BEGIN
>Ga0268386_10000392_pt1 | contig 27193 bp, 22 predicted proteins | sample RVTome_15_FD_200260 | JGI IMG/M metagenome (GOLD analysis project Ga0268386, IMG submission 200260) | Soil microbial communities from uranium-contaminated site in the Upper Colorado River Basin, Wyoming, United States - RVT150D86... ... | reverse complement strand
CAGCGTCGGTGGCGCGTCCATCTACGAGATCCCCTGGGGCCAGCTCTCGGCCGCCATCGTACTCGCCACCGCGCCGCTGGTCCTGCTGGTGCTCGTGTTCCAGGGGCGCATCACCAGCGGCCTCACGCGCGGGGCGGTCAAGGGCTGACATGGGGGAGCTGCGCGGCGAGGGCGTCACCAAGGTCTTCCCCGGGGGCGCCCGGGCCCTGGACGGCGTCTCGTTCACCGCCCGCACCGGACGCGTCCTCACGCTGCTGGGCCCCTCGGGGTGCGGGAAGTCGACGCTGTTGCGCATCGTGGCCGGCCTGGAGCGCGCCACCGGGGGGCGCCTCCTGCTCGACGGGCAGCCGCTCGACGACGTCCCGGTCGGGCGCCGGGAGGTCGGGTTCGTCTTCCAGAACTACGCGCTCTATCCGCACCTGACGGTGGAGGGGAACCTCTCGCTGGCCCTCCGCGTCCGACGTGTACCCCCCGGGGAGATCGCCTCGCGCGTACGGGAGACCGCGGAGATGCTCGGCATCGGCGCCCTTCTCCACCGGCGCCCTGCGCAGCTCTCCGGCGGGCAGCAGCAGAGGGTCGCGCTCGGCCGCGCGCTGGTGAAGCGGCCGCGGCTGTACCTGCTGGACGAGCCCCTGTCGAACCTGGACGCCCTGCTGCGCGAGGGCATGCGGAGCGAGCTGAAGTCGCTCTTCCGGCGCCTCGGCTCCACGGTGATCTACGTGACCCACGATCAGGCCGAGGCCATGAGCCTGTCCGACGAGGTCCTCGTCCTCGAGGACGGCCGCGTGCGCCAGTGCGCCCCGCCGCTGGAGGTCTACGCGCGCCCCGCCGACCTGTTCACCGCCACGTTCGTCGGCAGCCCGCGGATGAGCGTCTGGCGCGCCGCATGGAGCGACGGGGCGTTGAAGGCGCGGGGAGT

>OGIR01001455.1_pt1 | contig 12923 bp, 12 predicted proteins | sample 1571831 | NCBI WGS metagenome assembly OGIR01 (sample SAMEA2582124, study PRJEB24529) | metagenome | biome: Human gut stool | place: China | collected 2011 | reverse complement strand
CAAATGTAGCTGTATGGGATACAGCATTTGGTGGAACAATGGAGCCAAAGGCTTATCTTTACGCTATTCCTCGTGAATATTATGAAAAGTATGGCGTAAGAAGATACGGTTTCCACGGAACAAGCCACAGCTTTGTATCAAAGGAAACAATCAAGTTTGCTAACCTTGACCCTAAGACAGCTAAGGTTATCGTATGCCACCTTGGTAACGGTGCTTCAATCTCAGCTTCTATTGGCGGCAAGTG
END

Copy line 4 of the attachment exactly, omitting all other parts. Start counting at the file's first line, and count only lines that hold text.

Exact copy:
CAAATGTAGCTGTATGGGATACAGCATTTGGTGGAACAATGGAGCCAAAGGCTTATCTTTACGCTATTCCTCGTGAATATTATGAAAAGTATGGCGTAAGAAGATACGGTTTCCACGGAACAAGCCACAGCTTTGTATCAAAGGAAACAATCAAGTTTGCTAACCTTGACCCTAAGACAGCTAAGGTTATCGTATGCCACCTTGGTAACGGTGCTTCAATCTCAGCTTCTATTGGCGGCAAGTG